Moderators are in essence pressure vessels. They are similar to boilers, but on a smaller scale, dealing with the high pressure gases produced from a gunshot. In our experience, manufacturing moderators using both aluminium for reduced weight and stainless steel internal components to deal with the harsh exposure to combusting powder, creates multiple problems.
It is generally accepted that all oxide-protected metals that have contact with dissimilar metals, especially in moist environments, should be avoided.
1: Galvanic Corrosion: Using aluminium and stainless steel together creates a galvanic reaction, similar to what occurs to make a wet battery work. This is a chemical reaction between two dissimilar metals. Metals have a galvanic rating which is a guideline in the combining of materials in manufacturing. The more positive the numbers for the relative metal the more noble the metal. The more noble the metal the more resistant it is to Galvanic Corrosion. Therefore putting aluminium and stainless steel together creates this reaction which compromises the structural integrity of the less noble metal, in this case the aluminium. To further prevent this reaction the aluminium components must be anodised or similarly treated to create a boundary layer between the two metals.
2: Thermal Expansion: When metals are subjected to heat e.g. gun shots, thermal expansion of the two dissimilar metals leads to the components with a slower thermal expansion rate to become loose in the assembly. This allows the high pressure gases from the combustion to force residue into the gaps between the components created by this expansion. As the moderator cools, the exterior aluminium tube contracts and traps the residue which has lodged between the tube and the internals. For this reason, aluminium moderators must be able to be disassembled to allow access cleaning the internal components and removal of this residue. Either the front or rear caps, or both, must be unscrewed to gain access. The unscrewing of these caps and the removal of the internals, combined with the residue, eventually wears through the thin anodised layer on both the exterior tube thread and the end cap threads compromising the corrosive resistant properties of the aluminium and accelerating the galvanic reaction. With 100% 304L stainless steel, the expansion rate of the components is uniform thereby reducing the possibility of parts coming loose. As there are no dissimilar materials a galvanic reaction is obviated.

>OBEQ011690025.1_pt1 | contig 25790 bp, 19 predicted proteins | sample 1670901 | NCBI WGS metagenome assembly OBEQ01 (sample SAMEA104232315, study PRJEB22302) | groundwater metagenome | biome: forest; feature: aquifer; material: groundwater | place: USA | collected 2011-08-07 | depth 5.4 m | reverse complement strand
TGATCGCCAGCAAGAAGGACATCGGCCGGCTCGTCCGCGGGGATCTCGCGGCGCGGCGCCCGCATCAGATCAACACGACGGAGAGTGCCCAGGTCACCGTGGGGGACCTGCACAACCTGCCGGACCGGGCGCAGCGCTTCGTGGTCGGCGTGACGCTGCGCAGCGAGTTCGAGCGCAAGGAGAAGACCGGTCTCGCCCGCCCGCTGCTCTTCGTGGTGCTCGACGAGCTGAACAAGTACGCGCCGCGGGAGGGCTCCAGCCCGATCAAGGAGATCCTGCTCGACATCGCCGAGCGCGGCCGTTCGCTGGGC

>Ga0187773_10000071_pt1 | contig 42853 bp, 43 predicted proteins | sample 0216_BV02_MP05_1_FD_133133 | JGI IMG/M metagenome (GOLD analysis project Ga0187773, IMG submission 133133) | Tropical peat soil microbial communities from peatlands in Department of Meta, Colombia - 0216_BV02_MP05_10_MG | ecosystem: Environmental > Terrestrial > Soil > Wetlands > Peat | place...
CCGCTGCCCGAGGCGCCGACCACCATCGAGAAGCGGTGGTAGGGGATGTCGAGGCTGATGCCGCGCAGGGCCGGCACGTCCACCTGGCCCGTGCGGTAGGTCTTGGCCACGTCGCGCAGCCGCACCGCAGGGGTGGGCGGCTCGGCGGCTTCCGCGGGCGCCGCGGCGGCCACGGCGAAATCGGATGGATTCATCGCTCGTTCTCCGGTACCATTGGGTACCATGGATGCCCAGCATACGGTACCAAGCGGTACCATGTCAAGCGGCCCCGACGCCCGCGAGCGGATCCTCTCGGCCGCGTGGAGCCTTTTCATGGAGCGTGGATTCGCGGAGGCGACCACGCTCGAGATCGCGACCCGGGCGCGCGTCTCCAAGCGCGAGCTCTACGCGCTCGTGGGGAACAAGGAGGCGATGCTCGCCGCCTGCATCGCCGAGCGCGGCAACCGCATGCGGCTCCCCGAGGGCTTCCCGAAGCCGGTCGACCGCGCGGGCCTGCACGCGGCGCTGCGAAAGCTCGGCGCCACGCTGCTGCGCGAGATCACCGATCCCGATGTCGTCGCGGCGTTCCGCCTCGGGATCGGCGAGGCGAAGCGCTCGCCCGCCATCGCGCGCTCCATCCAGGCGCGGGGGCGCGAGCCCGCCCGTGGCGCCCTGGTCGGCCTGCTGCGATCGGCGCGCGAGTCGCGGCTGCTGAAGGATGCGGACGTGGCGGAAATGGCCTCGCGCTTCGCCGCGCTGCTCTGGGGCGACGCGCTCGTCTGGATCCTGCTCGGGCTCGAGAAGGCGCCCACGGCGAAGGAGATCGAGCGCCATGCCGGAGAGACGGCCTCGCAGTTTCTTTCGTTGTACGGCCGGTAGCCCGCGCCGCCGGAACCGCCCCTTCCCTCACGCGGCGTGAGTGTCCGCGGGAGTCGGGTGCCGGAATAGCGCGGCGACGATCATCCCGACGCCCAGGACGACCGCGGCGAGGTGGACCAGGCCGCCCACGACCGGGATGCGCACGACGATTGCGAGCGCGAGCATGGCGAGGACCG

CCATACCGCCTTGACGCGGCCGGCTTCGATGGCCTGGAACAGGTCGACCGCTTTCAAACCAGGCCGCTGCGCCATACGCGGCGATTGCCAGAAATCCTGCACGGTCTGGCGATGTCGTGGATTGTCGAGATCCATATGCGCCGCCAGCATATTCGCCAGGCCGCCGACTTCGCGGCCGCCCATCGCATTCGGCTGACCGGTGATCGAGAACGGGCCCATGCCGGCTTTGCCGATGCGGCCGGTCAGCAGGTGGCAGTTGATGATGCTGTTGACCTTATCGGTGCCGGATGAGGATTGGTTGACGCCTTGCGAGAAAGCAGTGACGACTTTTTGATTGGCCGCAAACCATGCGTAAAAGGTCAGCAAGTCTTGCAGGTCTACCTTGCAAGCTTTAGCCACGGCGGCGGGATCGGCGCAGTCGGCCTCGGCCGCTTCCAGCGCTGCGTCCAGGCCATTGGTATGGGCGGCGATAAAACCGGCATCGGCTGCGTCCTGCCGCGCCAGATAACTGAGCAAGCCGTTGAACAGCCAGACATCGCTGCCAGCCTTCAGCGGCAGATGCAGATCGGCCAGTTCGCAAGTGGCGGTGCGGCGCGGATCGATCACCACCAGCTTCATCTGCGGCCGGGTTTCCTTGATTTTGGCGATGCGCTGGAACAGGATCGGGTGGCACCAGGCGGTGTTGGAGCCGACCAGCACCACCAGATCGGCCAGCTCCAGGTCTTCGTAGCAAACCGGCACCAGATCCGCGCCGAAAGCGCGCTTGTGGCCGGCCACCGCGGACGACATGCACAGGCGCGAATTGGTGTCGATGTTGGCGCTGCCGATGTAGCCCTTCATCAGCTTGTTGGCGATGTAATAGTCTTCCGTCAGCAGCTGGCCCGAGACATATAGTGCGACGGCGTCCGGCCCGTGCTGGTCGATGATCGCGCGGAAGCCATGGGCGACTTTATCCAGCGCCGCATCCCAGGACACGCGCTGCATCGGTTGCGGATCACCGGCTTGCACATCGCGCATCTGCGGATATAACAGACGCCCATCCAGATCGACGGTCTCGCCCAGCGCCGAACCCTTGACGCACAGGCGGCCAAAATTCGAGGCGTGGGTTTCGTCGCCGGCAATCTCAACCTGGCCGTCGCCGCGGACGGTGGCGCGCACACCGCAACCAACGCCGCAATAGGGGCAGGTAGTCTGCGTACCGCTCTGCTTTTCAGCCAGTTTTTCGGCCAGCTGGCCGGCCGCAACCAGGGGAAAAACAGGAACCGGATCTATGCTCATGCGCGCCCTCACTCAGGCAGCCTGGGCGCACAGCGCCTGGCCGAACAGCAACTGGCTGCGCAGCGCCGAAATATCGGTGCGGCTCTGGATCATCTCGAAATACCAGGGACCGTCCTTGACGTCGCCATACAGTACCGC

3: Flame-Cutting: In our experience we have found that unlike aluminium, 304L stainless steel has good flame-cutting resistance. Flame-cutting results from the high temperature and high pressure generated from the burning propellant. We have found that flame-cutting will erode the inside of the aluminium tube directly where the high pressure gases are exiting the muzzle of the rifle barrel. Such erosion greatly reduces the life of the aluminium.
4: Bullet Strike: Over the years we have refined our products to ensure safety to the firearm operator, as well as to the bystander, in the event of bullet-strike inside the moderator. This does occur, albeit infrequently, and it is a very real problem. We have been improving our moderator design to mitigate its consequences, in the event of a bullet strike. The machined internal components are designed to collapse and to project the flight of the bullet out the front of the moderator. The baffles forward of the blast baffle are made of lighter gauge stainless steel material than the exterior tubing therefore they present less resistance to the erratic flight of a bullet which has experienced a strike within the moderator. This is to ensure that the projectile does not compromise the exterior shell of the moderator and place the operator or bystander at risk. Refer to articles to read and view images relating to products which have encountered bullet strike.